Young People Speak Up in Parliament
Over the past months, I’ve watched a group of young people from Bridge Academy in Hackney go through a process of change. Working with poet Keith Jarrett and a team of volunteer writing mentors, they each drafted a speech on something they care about – something that makes them want to speak up. Their subjects were wide ranging: modern slavery in Libya, the gender pay-gap, renewable energy, housing. They crafted arguments and counterarguments, edited rigorously and worked their speeches into compelling performances. Last Tuesday, they delivered those speeches in parliament.
All this was part of Speak Up, a collaboration between the Ministry of Stories and Parliament’s Education Service, which introduces young people to speechwriting and gives them a platform from which to be heard. Over 100 students have now taken part, delivering their speeches to politicians and campaigners and building their confidence as writers and speakers. Hackney Citizen joined us on Tuesday to document the visit:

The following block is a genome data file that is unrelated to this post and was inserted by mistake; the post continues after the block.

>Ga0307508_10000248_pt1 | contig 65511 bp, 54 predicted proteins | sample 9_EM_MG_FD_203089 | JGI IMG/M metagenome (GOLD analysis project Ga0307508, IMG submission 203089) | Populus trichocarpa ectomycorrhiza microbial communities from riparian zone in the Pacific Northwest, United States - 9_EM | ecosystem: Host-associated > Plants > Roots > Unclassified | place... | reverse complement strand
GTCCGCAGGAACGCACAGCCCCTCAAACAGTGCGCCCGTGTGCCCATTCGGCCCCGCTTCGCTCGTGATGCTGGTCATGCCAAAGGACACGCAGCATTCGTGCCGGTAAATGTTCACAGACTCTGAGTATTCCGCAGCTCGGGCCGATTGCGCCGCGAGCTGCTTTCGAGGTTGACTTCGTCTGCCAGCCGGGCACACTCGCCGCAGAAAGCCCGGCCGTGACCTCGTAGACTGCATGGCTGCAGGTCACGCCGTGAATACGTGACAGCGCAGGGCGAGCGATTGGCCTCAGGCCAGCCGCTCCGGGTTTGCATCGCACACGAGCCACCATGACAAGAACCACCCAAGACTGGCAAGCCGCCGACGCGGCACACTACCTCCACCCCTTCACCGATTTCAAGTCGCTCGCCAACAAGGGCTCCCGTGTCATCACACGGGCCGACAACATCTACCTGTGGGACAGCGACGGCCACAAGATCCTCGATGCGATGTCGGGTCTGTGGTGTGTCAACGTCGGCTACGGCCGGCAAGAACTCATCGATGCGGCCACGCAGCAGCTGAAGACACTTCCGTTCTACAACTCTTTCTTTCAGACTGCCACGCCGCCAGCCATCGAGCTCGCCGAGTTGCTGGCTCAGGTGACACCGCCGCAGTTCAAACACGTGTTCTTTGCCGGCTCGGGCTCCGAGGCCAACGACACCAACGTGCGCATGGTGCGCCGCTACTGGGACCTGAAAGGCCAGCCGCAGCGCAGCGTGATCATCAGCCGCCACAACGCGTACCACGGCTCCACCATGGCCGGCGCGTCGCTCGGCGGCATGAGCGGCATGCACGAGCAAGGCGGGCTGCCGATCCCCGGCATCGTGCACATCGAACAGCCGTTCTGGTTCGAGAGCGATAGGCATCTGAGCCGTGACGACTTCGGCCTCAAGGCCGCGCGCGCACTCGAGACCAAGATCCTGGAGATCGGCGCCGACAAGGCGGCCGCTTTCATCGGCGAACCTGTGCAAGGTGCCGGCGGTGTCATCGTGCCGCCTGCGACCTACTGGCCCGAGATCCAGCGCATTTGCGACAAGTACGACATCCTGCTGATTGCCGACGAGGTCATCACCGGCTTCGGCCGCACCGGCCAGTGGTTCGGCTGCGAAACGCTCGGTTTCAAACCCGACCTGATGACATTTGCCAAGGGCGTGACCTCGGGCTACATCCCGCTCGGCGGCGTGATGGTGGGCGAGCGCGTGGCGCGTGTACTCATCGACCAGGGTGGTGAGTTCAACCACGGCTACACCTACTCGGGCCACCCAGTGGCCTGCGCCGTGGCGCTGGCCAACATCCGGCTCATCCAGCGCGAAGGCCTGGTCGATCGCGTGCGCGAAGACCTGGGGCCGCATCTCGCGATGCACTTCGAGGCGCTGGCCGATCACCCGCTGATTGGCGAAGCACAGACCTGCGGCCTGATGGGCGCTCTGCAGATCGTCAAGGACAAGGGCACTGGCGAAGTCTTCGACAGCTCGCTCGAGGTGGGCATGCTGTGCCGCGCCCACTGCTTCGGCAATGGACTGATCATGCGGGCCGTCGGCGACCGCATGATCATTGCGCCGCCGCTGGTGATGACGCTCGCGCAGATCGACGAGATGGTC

Listening to their speeches, I was moved by how many of them brought in personal stories – stories of video-game addiction, racism, a family member experiencing homelessness. These were speeches full of both research and story, anger and hope for a change. They were brave and heartfelt. Each of the young people rose to the occasion, including those who felt incredibly nervous and thought they might not make it.
The audience was visibly moved by the speeches. Amanda Stone, Coach and Consultant to Campaigners with Sheila McKechnie Foundation, spoke to the young people about her experience of becoming a campaigner and urged them to seek support and community to continue speaking out for what they believe in.
For me, the power of this programme is in the writing process – the journey from articulating an idea to speaking out in parliament – and in the impact of the speeches on the audience. That power was palpable in the room. There was a sense of growing confidence among the students as we experienced politics as something that – rightly – belongs to all of us.